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It's All About the Data!

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Enterprises react more often to threats than to vulnerabilities since threats are more visible and frightening. So it seems to go with data protection -- our enterprises seem intent on getting the ...

Enterprises react more often to threats than to vulnerabilities since threats are more visible and frightening. So it seems to go with data protection -- our enterprises seem intent on getting the latest gizmos to protect against the most visible threats. We should, instead, be thinking about the overall structure of vulnerabilities and what structure of protections it implies. This presentation shows an enterprise-architectural view of vulnerabilities that can endanger our data and suggests a rational program of protections that can minimize them. It’s not flashy, but it is effective.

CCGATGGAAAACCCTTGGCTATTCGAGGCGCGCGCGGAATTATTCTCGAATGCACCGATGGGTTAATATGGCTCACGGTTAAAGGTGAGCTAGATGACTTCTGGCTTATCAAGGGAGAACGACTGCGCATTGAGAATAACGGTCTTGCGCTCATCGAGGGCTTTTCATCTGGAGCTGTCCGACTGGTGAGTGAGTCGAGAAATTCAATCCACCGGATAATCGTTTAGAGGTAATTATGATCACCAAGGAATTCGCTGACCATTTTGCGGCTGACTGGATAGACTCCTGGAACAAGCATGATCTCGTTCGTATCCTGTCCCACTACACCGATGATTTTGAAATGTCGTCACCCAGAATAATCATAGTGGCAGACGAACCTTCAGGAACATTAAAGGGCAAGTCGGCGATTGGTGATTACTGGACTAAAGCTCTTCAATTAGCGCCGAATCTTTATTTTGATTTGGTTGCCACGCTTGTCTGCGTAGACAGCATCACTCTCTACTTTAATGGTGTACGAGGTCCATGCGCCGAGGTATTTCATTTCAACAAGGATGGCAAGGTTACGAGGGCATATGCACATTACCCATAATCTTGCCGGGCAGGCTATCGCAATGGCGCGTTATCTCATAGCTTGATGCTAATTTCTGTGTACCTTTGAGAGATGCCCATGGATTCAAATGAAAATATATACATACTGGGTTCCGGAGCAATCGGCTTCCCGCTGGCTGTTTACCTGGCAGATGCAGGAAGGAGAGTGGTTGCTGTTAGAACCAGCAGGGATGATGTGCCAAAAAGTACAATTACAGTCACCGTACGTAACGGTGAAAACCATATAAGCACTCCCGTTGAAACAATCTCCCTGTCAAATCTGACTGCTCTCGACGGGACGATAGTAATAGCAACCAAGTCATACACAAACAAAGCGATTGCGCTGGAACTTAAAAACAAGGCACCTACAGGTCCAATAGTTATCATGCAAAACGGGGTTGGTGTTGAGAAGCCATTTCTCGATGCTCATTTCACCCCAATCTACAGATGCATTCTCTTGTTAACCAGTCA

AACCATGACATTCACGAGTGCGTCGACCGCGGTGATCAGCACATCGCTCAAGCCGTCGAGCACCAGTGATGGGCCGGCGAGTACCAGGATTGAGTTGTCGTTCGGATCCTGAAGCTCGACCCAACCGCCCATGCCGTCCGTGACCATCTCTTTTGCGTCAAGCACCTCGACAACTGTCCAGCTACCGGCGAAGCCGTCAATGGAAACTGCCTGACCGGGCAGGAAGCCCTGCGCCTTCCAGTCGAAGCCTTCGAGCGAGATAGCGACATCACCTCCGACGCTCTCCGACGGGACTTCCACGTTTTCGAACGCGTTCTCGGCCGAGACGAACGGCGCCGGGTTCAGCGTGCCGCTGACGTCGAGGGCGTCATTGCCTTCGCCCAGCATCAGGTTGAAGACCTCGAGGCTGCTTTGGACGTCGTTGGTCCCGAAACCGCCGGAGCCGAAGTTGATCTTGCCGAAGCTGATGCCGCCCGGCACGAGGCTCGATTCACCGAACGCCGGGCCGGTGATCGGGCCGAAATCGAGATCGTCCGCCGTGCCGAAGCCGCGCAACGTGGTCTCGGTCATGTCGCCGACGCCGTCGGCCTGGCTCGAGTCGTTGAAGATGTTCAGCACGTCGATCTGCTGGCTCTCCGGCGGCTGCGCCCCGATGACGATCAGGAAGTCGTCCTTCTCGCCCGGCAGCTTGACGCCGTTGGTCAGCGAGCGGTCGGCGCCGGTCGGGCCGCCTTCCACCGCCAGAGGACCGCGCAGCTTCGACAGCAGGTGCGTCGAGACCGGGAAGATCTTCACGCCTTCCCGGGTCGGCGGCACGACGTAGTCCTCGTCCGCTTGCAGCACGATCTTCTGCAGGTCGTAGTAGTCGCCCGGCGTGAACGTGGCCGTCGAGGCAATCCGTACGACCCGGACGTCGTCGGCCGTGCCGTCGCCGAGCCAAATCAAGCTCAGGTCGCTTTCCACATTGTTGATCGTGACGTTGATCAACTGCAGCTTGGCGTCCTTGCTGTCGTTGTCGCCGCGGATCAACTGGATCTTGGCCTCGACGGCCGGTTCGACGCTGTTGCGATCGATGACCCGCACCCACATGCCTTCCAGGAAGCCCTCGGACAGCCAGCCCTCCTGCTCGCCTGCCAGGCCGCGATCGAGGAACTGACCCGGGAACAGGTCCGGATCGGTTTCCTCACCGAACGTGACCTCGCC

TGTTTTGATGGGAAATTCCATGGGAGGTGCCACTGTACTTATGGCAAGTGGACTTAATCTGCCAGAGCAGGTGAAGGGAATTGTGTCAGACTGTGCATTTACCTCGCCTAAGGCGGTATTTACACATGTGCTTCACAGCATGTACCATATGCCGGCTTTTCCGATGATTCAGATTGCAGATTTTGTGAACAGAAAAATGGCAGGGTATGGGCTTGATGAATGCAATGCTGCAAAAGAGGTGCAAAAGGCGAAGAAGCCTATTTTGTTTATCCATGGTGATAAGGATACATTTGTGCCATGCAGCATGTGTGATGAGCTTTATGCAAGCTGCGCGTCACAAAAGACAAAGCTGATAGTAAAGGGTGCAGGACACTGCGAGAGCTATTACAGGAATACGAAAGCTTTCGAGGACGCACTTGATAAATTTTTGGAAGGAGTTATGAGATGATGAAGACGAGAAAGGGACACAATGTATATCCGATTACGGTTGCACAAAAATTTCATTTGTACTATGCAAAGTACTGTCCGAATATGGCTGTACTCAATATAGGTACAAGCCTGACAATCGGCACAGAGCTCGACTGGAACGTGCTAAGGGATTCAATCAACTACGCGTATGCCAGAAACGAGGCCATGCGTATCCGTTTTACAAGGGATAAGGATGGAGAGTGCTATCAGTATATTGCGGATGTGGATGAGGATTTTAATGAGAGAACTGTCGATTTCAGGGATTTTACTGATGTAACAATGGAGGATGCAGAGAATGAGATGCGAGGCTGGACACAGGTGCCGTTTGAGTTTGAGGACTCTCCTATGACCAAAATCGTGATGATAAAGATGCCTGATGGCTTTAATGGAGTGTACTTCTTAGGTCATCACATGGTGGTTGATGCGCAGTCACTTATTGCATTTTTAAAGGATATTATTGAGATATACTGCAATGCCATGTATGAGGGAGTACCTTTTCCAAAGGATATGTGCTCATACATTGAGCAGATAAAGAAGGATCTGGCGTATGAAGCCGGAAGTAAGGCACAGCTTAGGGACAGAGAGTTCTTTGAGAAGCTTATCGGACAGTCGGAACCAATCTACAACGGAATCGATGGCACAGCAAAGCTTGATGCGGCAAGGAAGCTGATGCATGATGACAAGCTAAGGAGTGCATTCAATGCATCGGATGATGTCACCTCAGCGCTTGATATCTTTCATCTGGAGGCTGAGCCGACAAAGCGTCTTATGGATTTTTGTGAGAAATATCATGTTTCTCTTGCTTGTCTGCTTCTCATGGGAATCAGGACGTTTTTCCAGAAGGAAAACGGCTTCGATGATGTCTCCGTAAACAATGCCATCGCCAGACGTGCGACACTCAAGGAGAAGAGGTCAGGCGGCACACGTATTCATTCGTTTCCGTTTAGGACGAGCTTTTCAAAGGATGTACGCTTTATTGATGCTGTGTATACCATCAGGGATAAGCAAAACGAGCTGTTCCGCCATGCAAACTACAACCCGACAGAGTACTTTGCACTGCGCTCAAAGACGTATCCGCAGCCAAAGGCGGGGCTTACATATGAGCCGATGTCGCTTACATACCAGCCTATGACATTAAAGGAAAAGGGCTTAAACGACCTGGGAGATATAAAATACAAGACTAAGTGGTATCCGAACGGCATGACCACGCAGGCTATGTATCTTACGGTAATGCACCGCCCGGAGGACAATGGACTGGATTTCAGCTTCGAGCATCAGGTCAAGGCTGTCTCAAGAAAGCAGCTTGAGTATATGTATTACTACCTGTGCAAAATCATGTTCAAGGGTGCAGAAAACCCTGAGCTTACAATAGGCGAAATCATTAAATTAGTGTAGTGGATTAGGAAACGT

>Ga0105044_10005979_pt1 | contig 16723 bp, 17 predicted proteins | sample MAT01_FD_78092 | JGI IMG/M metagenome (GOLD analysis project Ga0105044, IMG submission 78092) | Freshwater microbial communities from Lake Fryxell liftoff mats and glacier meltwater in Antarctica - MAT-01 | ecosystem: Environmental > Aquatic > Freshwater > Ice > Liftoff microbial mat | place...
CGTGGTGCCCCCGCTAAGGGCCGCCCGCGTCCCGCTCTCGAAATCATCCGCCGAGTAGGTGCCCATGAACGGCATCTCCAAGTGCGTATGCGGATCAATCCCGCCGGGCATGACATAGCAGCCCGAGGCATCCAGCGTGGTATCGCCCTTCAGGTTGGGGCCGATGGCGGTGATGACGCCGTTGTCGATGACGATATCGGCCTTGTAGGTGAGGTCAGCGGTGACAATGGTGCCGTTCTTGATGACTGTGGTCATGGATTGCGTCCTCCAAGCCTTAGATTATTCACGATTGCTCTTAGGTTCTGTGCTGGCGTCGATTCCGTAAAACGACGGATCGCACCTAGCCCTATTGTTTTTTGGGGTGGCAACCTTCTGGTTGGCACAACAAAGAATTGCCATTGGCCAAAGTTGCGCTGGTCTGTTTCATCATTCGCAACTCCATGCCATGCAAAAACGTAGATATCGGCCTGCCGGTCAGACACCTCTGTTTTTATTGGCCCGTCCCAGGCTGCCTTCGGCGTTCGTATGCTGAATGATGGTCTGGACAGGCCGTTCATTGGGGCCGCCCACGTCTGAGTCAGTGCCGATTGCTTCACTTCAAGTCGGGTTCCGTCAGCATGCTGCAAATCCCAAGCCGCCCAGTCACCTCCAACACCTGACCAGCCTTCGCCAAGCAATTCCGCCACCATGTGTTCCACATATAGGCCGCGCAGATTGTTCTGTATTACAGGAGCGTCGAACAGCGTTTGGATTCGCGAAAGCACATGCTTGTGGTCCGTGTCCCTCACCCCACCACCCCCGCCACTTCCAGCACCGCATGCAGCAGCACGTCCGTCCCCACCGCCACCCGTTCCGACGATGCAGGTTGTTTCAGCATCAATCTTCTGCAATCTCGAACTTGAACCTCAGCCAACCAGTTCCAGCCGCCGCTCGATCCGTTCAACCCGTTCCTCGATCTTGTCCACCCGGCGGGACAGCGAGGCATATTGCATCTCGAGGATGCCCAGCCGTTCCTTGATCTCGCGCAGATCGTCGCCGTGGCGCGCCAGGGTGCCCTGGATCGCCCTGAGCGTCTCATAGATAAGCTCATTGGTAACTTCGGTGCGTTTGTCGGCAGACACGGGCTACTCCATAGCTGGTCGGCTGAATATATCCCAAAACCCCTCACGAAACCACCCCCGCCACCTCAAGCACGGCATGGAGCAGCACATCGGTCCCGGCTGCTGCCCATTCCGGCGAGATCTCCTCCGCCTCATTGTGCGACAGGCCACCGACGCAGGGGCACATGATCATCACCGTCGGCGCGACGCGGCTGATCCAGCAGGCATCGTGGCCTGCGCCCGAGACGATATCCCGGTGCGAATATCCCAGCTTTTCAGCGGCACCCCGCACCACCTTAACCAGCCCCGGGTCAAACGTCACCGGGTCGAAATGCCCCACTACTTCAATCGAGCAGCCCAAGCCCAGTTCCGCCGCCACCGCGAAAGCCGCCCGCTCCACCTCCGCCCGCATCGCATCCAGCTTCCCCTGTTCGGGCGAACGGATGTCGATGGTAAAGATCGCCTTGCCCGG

David C. Frier, CISSP, Security Practice Leader, CIBER New York

David Frier is the Security Practice Lead for CIBER, Inc. the global IT consultancy with the local presence. Now in the 32nd year of his IT career, he has performed consulting work in the areas of Enterprise Architecture, Disaster Recovery, SOX Audit (as the auditOR), SAS 70 and ISO 17799 Audit (as the auditEE), mission critical operations, enterprise encryption solutions, and Data Leakage Prevention (DLP). David holds the CISSP and CRISC certifications.

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    It's All About the Data! It's All About the Data! Presentation Transcript